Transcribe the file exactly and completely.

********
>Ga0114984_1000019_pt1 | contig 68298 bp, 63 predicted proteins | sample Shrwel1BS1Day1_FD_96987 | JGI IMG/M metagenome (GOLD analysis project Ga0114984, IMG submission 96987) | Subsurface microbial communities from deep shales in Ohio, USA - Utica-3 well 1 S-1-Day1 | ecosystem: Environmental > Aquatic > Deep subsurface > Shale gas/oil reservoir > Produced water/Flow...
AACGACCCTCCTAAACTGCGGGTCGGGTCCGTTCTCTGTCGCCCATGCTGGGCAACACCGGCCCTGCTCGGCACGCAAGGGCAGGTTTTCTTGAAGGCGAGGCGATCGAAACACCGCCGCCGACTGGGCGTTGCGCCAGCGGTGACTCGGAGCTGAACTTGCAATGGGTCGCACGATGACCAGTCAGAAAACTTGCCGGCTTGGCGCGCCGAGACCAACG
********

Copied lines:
>Ga0114984_1000019_pt1 | contig 68298 bp, 63 predicted proteins | sample Shrwel1BS1Day1_FD_96987 | JGI IMG/M metagenome (GOLD analysis project Ga0114984, IMG submission 96987) | Subsurface microbial communities from deep shales in Ohio, USA - Utica-3 well 1 S-1-Day1 | ecosystem: Environmental > Aquatic > Deep subsurface > Shale gas/oil reservoir > Produced water/Flow...
AACGACCCTCCTAAACTGCGGGTCGGGTCCGTTCTCTGTCGCCCATGCTGGGCAACACCGGCCCTGCTCGGCACGCAAGGGCAGGTTTTCTTGAAGGCGAGGCGATCGAAACACCGCCGCCGACTGGGCGTTGCGCCAGCGGTGACTCGGAGCTGAACTTGCAATGGGTCGCACGATGACCAGTCAGAAAACTTGCCGGCTTGGCGCGCCGAGACCAACG